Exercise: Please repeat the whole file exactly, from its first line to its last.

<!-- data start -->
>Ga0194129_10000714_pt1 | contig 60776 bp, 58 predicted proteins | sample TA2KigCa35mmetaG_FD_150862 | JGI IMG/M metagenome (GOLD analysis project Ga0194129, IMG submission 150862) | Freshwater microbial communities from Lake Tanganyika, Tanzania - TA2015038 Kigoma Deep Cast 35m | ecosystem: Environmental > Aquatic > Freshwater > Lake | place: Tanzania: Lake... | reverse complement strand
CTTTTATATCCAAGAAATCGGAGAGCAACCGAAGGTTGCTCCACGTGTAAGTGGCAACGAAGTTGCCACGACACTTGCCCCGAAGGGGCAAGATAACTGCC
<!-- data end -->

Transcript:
>Ga0194129_10000714_pt1 | contig 60776 bp, 58 predicted proteins | sample TA2KigCa35mmetaG_FD_150862 | JGI IMG/M metagenome (GOLD analysis project Ga0194129, IMG submission 150862) | Freshwater microbial communities from Lake Tanganyika, Tanzania - TA2015038 Kigoma Deep Cast 35m | ecosystem: Environmental > Aquatic > Freshwater > Lake | place: Tanzania: Lake... | reverse complement strand
CTTTTATATCCAAGAAATCGGAGAGCAACCGAAGGTTGCTCCACGTGTAAGTGGCAACGAAGTTGCCACGACACTTGCCCCGAAGGGGCAAGATAACTGCC